Having to do copious calculations by hand when preparing for an exam, I came to realize that there was an alternative way of interpreting a matrix multiplication. This new insight would allow me to instantly guess the following product *without ever doing any numerical multiplication*:

\[\begin{bmatrix}

1 & 2 & 3 \\

4 & 5 & 6 \\

7 & -8 & 0

\end{bmatrix}

\begin{bmatrix}

0 & 0 & 0 \\

0& 1 & 0 \\

1& 0 & 0

\end{bmatrix}

=

\begin{bmatrix}

3 & 2 & 0 \\

6 & 5 & 0 \\

0 & -8 & 0

\end{bmatrix}\]

Was there a way to have known that the first column of the product would be the third column of the first matrix?

**MATRIX TIMES VECTOR**

**Observation:** If has $n$ columns and $v$ is an -vector, then

\[Av=\begin{bmatrix}

c & c & c & \cdots \\

o & o & o & \cdots \\

l & l & l & \cdots \\

u & u & u & \cdots \\

m & m & m & \cdots \\

n & n & n & \cdots \\

\end{bmatrix}

\begin{bmatrix}

a \\

b \\

c \\

\vdots

\end{bmatrix}

=

a* \begin{bmatrix}

1^{st} \\

c \\

o \\

l \\

u \\

m \\

n

\end{bmatrix}

+b* \begin{bmatrix}

2^{nd} \\

c \\

o \\

l \\

u \\

m \\

n

\end{bmatrix}

+c* \begin{bmatrix}

3^{rd} \\

c \\

o \\

l \\

u \\

m \\

n

\end{bmatrix}+ \cdots \]

That is, the product is a linear combination of the columns with coefficients coming from the vector.

Examples:

1.

\[\begin{bmatrix}

1 & -5 & 3 \\

0 & 0.5 & 2\\

1 & -8 & 0

\end{bmatrix}

\begin{bmatrix}

2\\

-1 \\

0

\end{bmatrix}

= 2* \begin{bmatrix} 1st\\ col \end{bmatrix} + (-1)*\begin{bmatrix} 2nd\\ col \end{bmatrix} + 0 \\ \ \ \ \ \ \ \ \ \ \ \ \ \ \ \ \ \ \ \ \ \ \ \ \ \ \ \ \ \ \ \ \ \ \ \ \ \ \ \ =

2 \begin{bmatrix}

1 \\

0 \\

1

\end{bmatrix} -\begin{bmatrix}

-5 \\

0.5 \\

-8

\end{bmatrix}+0 = \begin{bmatrix}

7 \\

-0.5 \\

10

\end{bmatrix}\]

2. What vector to multiply a matrix into, so that we get the second column of as the product?

Answer: \[ \begin{bmatrix}

0 \\

1 \\

0 \\

\vdots

\end{bmatrix}. \]

It is not only the practical calculations that benefit from this new method. Some lemmas and theorems of linear algebra become more obvious and accessible. For example:

Ax=0 has a nontrivial solution iff the columns of A are linearly dependent (as vectors).

dimension of {Ax: x ranging over all column vectors} = number of independent columns of A

Given and , has a solution iff can be written as a linear combination of columns of .

**MATRIX TIMES MATRIX**

In computing

\[AB=\begin{bmatrix}

c & c & c & \cdots \\

o & o & o & \cdots \\

l & l & l & \cdots \\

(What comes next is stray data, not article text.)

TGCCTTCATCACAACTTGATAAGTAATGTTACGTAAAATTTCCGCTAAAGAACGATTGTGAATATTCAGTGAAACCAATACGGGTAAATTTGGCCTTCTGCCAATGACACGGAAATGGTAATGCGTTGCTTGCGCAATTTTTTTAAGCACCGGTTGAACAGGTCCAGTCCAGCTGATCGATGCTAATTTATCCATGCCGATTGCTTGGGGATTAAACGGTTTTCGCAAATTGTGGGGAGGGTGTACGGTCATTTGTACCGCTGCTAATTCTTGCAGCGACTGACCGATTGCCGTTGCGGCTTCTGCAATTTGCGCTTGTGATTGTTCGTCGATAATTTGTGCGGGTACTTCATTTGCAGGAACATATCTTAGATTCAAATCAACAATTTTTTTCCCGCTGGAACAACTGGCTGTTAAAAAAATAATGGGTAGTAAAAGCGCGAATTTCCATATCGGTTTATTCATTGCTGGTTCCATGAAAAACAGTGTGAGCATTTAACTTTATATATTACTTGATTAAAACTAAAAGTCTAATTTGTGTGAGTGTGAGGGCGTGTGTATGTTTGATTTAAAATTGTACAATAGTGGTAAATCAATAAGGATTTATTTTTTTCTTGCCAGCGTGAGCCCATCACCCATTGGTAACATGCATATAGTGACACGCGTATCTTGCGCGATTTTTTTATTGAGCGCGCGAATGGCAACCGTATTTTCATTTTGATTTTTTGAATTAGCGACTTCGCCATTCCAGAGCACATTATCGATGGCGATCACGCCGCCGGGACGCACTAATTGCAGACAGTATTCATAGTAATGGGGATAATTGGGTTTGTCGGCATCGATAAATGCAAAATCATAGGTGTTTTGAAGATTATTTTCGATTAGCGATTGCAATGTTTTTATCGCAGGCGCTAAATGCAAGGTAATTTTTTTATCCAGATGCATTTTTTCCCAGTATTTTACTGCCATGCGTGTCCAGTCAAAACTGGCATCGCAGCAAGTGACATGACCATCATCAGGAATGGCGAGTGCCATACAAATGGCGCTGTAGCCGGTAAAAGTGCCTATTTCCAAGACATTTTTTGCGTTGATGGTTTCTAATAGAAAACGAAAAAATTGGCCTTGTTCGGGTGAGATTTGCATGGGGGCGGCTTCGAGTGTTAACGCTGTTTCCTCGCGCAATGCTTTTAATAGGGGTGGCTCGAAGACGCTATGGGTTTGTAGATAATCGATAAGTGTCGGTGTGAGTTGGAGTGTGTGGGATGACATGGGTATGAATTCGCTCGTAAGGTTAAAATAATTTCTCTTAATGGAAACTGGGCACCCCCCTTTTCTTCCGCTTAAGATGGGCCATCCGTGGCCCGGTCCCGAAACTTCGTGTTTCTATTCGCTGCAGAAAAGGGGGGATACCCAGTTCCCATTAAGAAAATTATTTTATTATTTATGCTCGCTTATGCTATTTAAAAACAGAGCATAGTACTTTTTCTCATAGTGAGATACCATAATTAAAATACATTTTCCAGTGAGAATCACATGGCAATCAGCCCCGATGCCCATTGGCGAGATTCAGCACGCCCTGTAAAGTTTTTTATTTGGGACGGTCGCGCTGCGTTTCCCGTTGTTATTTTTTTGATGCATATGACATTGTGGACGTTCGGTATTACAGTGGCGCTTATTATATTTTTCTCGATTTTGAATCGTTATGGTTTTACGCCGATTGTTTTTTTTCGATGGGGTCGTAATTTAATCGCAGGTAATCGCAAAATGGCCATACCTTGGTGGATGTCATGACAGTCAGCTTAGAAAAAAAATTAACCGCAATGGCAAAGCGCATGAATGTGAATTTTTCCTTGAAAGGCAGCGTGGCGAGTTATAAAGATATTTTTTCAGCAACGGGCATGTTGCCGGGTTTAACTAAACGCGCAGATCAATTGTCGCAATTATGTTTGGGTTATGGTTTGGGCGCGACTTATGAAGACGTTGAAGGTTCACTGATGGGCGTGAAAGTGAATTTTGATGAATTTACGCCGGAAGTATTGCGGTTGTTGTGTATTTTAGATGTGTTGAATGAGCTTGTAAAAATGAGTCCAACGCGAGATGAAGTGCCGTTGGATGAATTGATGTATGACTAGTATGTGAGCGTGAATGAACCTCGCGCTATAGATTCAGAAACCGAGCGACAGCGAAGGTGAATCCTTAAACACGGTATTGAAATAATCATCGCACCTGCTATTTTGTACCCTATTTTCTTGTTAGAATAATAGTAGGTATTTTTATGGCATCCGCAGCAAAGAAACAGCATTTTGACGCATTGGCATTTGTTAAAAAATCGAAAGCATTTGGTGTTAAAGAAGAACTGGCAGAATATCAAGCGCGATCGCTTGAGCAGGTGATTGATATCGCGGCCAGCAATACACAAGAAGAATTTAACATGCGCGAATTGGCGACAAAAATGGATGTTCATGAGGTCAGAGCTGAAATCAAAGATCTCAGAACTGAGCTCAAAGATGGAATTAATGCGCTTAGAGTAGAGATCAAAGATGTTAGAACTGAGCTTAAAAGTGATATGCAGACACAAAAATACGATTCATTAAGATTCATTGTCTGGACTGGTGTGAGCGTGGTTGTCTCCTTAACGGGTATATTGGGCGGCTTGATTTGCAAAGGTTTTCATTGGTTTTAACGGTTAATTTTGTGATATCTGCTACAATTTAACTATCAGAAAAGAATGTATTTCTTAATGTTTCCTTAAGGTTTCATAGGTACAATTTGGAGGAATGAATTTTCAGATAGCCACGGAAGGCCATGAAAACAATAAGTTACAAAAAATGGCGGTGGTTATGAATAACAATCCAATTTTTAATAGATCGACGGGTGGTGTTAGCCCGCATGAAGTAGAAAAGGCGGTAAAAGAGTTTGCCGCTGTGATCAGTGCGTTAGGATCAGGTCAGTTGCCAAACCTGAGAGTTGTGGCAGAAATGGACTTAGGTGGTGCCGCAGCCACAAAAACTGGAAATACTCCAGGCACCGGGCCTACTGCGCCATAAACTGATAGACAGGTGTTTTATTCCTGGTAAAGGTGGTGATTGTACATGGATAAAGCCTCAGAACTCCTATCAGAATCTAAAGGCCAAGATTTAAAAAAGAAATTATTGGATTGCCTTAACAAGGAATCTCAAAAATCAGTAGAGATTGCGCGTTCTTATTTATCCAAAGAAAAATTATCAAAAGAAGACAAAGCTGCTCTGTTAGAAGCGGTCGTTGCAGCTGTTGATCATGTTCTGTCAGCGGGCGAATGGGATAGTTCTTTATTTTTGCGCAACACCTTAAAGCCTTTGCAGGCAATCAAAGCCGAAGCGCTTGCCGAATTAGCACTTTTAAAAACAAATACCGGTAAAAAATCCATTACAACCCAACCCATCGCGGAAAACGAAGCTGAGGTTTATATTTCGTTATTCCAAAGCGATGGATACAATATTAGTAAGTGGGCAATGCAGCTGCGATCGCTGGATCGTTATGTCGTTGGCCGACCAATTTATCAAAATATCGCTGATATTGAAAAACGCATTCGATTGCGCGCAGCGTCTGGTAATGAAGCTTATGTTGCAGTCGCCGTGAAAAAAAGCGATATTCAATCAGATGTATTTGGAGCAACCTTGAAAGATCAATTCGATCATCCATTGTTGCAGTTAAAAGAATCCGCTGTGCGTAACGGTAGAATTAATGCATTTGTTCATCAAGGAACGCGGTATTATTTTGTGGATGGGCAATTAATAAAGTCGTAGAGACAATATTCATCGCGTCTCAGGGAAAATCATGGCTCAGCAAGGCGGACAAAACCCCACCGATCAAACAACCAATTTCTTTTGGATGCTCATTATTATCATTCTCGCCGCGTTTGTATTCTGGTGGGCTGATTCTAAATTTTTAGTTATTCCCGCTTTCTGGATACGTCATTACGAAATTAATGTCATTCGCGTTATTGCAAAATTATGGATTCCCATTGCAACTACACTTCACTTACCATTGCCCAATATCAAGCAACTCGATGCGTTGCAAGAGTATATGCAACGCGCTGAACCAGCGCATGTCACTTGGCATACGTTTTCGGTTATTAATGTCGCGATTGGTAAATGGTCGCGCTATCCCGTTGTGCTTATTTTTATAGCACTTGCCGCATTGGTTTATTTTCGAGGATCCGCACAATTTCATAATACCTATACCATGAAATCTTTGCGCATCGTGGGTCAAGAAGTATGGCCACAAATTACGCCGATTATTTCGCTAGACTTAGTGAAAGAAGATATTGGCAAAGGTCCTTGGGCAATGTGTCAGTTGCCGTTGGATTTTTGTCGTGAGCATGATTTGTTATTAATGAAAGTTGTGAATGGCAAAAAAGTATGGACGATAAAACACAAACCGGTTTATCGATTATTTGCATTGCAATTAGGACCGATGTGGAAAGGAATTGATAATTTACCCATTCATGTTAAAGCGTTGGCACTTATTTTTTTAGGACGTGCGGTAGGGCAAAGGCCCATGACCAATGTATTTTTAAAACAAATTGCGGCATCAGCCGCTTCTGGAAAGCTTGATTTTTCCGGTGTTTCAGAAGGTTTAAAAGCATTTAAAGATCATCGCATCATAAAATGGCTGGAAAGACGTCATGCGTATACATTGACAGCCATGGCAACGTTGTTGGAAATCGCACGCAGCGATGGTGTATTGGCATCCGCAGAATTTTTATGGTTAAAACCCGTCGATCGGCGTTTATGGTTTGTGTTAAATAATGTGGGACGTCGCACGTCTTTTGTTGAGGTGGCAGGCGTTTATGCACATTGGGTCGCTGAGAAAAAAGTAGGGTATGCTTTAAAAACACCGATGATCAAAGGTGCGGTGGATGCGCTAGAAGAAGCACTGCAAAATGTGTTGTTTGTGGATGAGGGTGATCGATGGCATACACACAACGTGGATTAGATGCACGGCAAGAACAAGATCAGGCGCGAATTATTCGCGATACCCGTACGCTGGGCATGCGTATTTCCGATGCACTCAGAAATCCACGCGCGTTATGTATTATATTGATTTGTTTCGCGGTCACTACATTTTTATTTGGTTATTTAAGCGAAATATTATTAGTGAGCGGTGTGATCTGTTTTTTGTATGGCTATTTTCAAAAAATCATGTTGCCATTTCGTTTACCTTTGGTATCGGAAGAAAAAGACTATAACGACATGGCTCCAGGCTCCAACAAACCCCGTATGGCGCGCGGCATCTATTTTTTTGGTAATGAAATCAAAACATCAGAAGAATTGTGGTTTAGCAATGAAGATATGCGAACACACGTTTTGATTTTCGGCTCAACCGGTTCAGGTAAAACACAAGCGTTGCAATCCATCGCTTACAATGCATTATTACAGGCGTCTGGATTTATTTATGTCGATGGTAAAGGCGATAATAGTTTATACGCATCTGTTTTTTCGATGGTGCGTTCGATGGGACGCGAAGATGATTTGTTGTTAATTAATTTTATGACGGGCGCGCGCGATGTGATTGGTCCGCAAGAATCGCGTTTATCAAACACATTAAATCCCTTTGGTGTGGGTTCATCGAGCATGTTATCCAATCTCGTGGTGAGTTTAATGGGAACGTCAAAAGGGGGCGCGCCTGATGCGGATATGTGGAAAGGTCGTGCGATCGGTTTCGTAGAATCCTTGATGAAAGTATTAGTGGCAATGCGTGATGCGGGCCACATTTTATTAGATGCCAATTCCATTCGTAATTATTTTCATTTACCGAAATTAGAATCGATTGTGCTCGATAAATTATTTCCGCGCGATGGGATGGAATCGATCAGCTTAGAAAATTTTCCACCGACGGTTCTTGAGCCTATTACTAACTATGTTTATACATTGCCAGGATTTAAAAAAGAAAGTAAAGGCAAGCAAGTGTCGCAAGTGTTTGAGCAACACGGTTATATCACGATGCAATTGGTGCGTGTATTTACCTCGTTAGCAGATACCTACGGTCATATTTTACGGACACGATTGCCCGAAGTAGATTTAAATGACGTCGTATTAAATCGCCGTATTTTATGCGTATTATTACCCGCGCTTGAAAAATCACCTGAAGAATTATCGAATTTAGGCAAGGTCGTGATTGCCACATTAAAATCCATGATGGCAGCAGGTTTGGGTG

u & u & u & \cdots \\

m & m & m & \cdots \\

n & n & n & \cdots \\

\end{bmatrix}

\begin{bmatrix}

c & c & c & \cdots \\

o & o & o & \cdots \\

l & l & l & \cdots \\

u & u & u & \cdots \\

m & m & m & \cdots \\

n & n & n & \cdots \\

\end{bmatrix}

, \ \]

To get the j’th column of the product, ignore all other columns of B except the j’th, and then do A*[column j of B], using the above method. Do this for all columns and you will have the product .

Examples:

1.

\[\begin{bmatrix}

1 & 2 & 3 \\

4 & 5 & -2 \\

7 & -4 & 0

\end{bmatrix}

\begin{bmatrix}

1 & 0 & 1 \\

0& 1 & 1 \\

2& 3 & 0

\end{bmatrix} \]

The **first **column will be

\[ \begin{bmatrix}

1 & 2 & 3 \\

4 & 5 & -2 \\

7 & -4 & 0

\end{bmatrix}

\begin{bmatrix}

1 \\

0 \\

2

\end{bmatrix} =

1*\begin{bmatrix}

1 \\

4 \\

7

\end{bmatrix} + 2* \begin{bmatrix}

3 \\

-2 \\

0

\end{bmatrix} = \begin{bmatrix}

7\\

0 \\

7

\end{bmatrix} \]

The **second** column will be

\[ \begin{bmatrix}

1 & 2 & 3 \\

4 & 5 & -2 \\

7 & -4 & 0

\end{bmatrix}

\begin{bmatrix}

0 \\

1 \\

3

\end{bmatrix} =

1*\begin{bmatrix}

2 \\

5 \\

-4

\end{bmatrix} + 3* \begin{bmatrix}

3 \\

-2 \\

0

\end{bmatrix} = \begin{bmatrix}

11 \\

-1 \\

-4

\end{bmatrix} \]

Column 3 is computed similarly, and the full result is:

\[\begin{bmatrix}

1 & 2 & 3 \\

4 & 5 & -2 \\

7 & -4 & 0

\end{bmatrix}

\begin{bmatrix}

1 & 0 & 1 \\

0& 1 & 1 \\

2& 3 & 0

\end{bmatrix} = \begin{bmatrix}

7 & 11 & 3 \\

0 & -1 & 9 \\

7 & -4 & 3

\end{bmatrix} \]

Note: Most of the calculations above are doable in mind, and I have written them out to explain the procedure only.

2. Multiply \[A= \begin{bmatrix}

2 & 33 & 0 \\

0 & -1 & 9 \\

4 & -14 & 13

\end{bmatrix} \] into a matrix so that the columns 2 and 3 of A are interchanged.

Answer: \[ B=\begin{bmatrix}

1 & 0 & 0 \\

0 & 0 & 1 \\

0 & 1 & 0

\end{bmatrix} \]

3. Find the 3rd column of the product

\[\begin{bmatrix}

10 & 2 & 3 \\

4 & 0 & -2 \\

7 & -4 & 0

\end{bmatrix}

\begin{bmatrix}

1 & 0 & 1 \\

0& 1 & 1 \\

-2& 0 & -1

\end{bmatrix} \]

Answer:

thrid column of AB = A * third column of B. So

\[ \begin{bmatrix}

10 & 2 & 3 \\

4 & 0 & -2 \\

7 & -4 & 0

\end{bmatrix}

\begin{bmatrix} 1 \\ 1 \\ -1 \end{bmatrix}= \begin{bmatrix} 9 \\ 6 \\ 3 \end{bmatrix} \]

(Please verify!)

4. Is the following true or false? *“If we change arrays in the second column of B, then in the product AB only the arrays in the second column may change — all other arrays on other columns will remain the same.”*

Answer: True.

Whether you are convinced that computing AB one column at a time is more practical than the conventional array-by-array multiplication or not, one cannot ignore its usefulness in helping one to “see” the linear algebra behind matrices and their multiplication. So, next time you encounter a sparse matrix save yourself tens of multiplications by zero!

**HOMEWORK**

Can you guess and prove a row-wise version of the above?